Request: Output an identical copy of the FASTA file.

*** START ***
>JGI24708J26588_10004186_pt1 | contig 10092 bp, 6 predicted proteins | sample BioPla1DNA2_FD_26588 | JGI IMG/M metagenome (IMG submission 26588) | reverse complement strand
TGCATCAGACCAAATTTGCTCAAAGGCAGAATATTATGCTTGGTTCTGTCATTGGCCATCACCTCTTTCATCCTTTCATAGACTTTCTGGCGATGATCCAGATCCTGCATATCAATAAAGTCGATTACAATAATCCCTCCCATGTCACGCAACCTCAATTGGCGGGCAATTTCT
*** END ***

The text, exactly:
>JGI24708J26588_10004186_pt1 | contig 10092 bp, 6 predicted proteins | sample BioPla1DNA2_FD_26588 | JGI IMG/M metagenome (IMG submission 26588) | reverse complement strand
TGCATCAGACCAAATTTGCTCAAAGGCAGAATATTATGCTTGGTTCTGTCATTGGCCATCACCTCTTTCATCCTTTCATAGACTTTCTGGCGATGATCCAGATCCTGCATATCAATAAAGTCGATTACAATAATCCCTCCCATGTCACGCAACCTCAATTGGCGGGCAATTTCT